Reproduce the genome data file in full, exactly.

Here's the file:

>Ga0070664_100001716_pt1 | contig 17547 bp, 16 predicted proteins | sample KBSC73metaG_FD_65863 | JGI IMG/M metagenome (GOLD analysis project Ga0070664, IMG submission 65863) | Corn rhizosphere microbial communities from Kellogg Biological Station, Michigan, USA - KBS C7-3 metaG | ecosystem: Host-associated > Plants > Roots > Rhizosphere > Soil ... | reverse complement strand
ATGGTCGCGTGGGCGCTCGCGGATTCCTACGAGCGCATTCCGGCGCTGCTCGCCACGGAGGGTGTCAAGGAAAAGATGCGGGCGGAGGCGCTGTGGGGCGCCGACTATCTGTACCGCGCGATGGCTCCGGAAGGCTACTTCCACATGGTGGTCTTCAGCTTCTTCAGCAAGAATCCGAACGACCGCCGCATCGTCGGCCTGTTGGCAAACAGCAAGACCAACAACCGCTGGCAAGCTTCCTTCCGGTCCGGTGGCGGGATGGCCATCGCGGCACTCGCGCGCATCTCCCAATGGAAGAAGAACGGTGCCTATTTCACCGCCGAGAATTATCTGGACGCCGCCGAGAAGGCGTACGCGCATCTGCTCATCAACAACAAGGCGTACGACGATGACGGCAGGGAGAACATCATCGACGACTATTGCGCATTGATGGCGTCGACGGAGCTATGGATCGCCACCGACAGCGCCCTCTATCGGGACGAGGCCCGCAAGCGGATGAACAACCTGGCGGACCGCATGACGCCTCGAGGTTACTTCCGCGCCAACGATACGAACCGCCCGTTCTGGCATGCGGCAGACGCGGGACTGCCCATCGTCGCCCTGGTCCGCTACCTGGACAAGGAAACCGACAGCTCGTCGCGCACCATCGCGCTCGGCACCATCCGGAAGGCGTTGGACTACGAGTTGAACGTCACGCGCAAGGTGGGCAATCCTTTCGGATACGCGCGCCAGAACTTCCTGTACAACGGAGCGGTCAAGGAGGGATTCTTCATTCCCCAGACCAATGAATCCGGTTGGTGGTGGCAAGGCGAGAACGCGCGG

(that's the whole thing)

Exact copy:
>Ga0070664_100001716_pt1 | contig 17547 bp, 16 predicted proteins | sample KBSC73metaG_FD_65863 | JGI IMG/M metagenome (GOLD analysis project Ga0070664, IMG submission 65863) | Corn rhizosphere microbial communities from Kellogg Biological Station, Michigan, USA - KBS C7-3 metaG | ecosystem: Host-associated > Plants > Roots > Rhizosphere > Soil ... | reverse complement strand
ATGGTCGCGTGGGCGCTCGCGGATTCCTACGAGCGCATTCCGGCGCTGCTCGCCACGGAGGGTGTCAAGGAAAAGATGCGGGCGGAGGCGCTGTGGGGCGCCGACTATCTGTACCGCGCGATGGCTCCGGAAGGCTACTTCCACATGGTGGTCTTCAGCTTCTTCAGCAAGAATCCGAACGACCGCCGCATCGTCGGCCTGTTGGCAAACAGCAAGACCAACAACCGCTGGCAAGCTTCCTTCCGGTCCGGTGGCGGGATGGCCATCGCGGCACTCGCGCGCATCTCCCAATGGAAGAAGAACGGTGCCTATTTCACCGCCGAGAATTATCTGGACGCCGCCGAGAAGGCGTACGCGCATCTGCTCATCAACAACAAGGCGTACGACGATGACGGCAGGGAGAACATCATCGACGACTATTGCGCATTGATGGCGTCGACGGAGCTATGGATCGCCACCGACAGCGCCCTCTATCGGGACGAGGCCCGCAAGCGGATGAACAACCTGGCGGACCGCATGACGCCTCGAGGTTACTTCCGCGCCAACGATACGAACCGCCCGTTCTGGCATGCGGCAGACGCGGGACTGCCCATCGTCGCCCTGGTCCGCTACCTGGACAAGGAAACCGACAGCTCGTCGCGCACCATCGCGCTCGGCACCATCCGGAAGGCGTTGGACTACGAGTTGAACGTCACGCGCAAGGTGGGCAATCCTTTCGGATACGCGCGCCAGAACTTCCTGTACAACGGAGCGGTCAAGGAGGGATTCTTCATTCCCCAGACCAATGAATCCGGTTGGTGGTGGCAAGGCGAGAACGCGCGG